Stories
Slash Boxes
Comments
NOTE: use Perl; is on undef hiatus. You can read content, but you can't post it. More info will be forthcoming forthcomingly.

All the Perl that's Practical to Extract and Report

use Perl Log In

Log In

[ Create a new account ]

TorgoX (1933)

TorgoX
  sburkeNO@SPAMcpan.org
http://search.cpan.org/~sburke/

"Il est beau comme la retractilité des serres des oiseaux rapaces [...] et surtout, comme la rencontre fortuite sur une table de dissection d'une machine à coudre et d'un parapluie !" -- Lautréamont

Journal of TorgoX (1933)

Thursday April 11, 2002
04:40 AM

Quantifier float

[ #4109 ]
Recently I went to burn a backup of the non-binaries in my c:/windows directory. The CD burner software at one point said that two of the files were open and locked by another process, so press "OK" to skip them. OK. Burn burn burn.

Minutes later, when the burning is complete, an error message in the status window: "All data was not saved".

I said "What? Nothing was written?!?"

And then I remembered: Picture the programmer as a Freshman English student. You know, the kind who writes things like "from whence", and "however it happened" when he means "however, it happened". And then it all makes sense: the programmer meant "Not all data was saved." I.e., some of the files (which it told me about) were skipped.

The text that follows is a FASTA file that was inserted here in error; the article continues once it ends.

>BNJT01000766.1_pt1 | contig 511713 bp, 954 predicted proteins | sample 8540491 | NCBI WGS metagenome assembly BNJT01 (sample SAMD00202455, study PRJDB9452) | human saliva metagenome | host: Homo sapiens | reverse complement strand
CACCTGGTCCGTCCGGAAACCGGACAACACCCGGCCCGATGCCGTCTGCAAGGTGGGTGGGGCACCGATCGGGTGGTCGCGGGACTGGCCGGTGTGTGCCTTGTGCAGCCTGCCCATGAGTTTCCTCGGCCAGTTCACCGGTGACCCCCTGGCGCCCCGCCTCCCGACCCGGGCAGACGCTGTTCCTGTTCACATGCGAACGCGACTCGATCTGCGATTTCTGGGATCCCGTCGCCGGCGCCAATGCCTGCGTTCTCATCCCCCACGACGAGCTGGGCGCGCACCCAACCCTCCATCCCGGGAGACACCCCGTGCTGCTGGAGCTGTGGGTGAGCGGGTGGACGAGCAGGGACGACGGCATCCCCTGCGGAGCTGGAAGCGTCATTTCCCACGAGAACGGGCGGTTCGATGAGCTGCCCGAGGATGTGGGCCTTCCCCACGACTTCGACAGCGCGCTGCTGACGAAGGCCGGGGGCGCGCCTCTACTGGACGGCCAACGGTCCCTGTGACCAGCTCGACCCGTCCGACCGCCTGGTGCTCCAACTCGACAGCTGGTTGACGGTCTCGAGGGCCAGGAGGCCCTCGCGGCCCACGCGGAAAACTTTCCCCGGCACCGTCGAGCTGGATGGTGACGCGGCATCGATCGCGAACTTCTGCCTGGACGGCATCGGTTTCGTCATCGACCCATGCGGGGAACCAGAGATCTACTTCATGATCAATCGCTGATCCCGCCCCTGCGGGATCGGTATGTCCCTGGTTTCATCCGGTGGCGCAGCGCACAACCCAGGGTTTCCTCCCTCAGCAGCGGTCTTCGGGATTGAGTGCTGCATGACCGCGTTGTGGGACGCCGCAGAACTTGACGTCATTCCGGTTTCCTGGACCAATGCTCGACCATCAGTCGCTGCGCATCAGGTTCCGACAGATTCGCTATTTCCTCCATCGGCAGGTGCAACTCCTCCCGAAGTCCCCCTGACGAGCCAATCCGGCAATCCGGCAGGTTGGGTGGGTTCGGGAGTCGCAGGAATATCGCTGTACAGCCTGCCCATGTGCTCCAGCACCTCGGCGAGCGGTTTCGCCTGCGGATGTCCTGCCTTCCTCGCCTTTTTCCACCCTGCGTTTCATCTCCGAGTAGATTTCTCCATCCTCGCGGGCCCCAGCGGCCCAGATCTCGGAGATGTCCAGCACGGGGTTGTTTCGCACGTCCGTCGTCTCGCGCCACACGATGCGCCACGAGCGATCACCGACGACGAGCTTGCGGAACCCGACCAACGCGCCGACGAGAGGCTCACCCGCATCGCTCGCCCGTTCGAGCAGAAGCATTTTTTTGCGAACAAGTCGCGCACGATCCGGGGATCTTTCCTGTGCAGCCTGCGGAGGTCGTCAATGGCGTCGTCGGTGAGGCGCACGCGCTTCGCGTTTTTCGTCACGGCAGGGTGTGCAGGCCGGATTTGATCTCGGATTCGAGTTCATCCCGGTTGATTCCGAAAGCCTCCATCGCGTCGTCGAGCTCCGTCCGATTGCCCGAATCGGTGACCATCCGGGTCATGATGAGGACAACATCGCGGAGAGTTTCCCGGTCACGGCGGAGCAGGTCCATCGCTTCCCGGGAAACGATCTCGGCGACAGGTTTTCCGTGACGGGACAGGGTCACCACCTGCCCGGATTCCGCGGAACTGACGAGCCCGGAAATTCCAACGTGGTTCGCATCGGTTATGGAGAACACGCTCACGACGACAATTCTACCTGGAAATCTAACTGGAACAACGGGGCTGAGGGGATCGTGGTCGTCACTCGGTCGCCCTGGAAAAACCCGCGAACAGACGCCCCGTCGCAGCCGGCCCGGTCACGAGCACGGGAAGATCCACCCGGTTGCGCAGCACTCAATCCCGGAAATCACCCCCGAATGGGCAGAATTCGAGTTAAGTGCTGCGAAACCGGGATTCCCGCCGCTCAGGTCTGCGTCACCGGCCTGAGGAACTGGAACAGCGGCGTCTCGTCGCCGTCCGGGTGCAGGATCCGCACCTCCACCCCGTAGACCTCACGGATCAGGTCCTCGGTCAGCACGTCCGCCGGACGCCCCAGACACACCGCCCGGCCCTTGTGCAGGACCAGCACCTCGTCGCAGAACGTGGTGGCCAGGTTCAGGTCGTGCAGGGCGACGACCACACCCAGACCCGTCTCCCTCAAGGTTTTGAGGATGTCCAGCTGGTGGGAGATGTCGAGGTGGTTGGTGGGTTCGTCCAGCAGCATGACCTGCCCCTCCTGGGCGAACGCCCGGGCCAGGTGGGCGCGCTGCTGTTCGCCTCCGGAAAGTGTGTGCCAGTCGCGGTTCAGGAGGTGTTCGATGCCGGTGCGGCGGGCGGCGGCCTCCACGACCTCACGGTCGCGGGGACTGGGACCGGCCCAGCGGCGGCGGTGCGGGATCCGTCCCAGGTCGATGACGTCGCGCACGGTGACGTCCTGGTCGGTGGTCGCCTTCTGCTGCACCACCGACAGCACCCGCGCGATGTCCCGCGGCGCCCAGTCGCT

The Fine Print: The following comments are owned by whoever posted them. We are not responsible for them in any way.
 Full
 Abbreviated
 Hidden
More | Login | Reply
Loading... please wait.
  • Interesting link you posted there, you its MEGO factor was rather high for me. (Incidentally, that construction you mentioned is also one of my pet peeves... probably brought on by my father's rather prescriptive attitude to grammar which he tried to instill in his children.)
    --

    -- 
    Esli epei eto cumprenan, shris soa Sfaha.
    Aettot ibrec epesecoth, spakhea scrifeteis.

    • That's one of my pet peeves, too! Try expressing that construction in symbolic predicate logic and see what people are actually saying compared to what they mean.

      And while I'm ranting, "a lot" is two words. After all, you wouldn't say, "alittle," would you? (Been griping about this since I first saw it in 1989.)

      --
      J. David works really hard, has a passion for writing good software, and knows many of the world's best Perl programmers